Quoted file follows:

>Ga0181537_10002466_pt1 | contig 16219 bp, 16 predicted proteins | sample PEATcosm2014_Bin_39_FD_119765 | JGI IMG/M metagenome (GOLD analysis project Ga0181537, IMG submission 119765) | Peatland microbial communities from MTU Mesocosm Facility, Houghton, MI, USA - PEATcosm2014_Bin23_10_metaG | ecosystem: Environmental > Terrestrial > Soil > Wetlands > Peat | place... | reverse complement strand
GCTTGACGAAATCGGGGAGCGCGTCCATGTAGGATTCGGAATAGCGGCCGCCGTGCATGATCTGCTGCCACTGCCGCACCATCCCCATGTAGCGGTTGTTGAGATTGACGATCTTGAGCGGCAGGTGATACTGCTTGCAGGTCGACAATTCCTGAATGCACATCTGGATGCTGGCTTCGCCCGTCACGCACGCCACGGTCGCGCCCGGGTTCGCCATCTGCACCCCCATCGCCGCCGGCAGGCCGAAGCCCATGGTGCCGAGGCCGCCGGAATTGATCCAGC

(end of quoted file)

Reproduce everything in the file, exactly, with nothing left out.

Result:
>Ga0181537_10002466_pt1 | contig 16219 bp, 16 predicted proteins | sample PEATcosm2014_Bin_39_FD_119765 | JGI IMG/M metagenome (GOLD analysis project Ga0181537, IMG submission 119765) | Peatland microbial communities from MTU Mesocosm Facility, Houghton, MI, USA - PEATcosm2014_Bin23_10_metaG | ecosystem: Environmental > Terrestrial > Soil > Wetlands > Peat | place... | reverse complement strand
GCTTGACGAAATCGGGGAGCGCGTCCATGTAGGATTCGGAATAGCGGCCGCCGTGCATGATCTGCTGCCACTGCCGCACCATCCCCATGTAGCGGTTGTTGAGATTGACGATCTTGAGCGGCAGGTGATACTGCTTGCAGGTCGACAATTCCTGAATGCACATCTGGATGCTGGCTTCGCCCGTCACGCACGCCACGGTCGCGCCCGGGTTCGCCATCTGCACCCCCATCGCCGCCGGCAGGCCGAAGCCCATGGTGCCGAGGCCGCCGGAATTGATCCAGC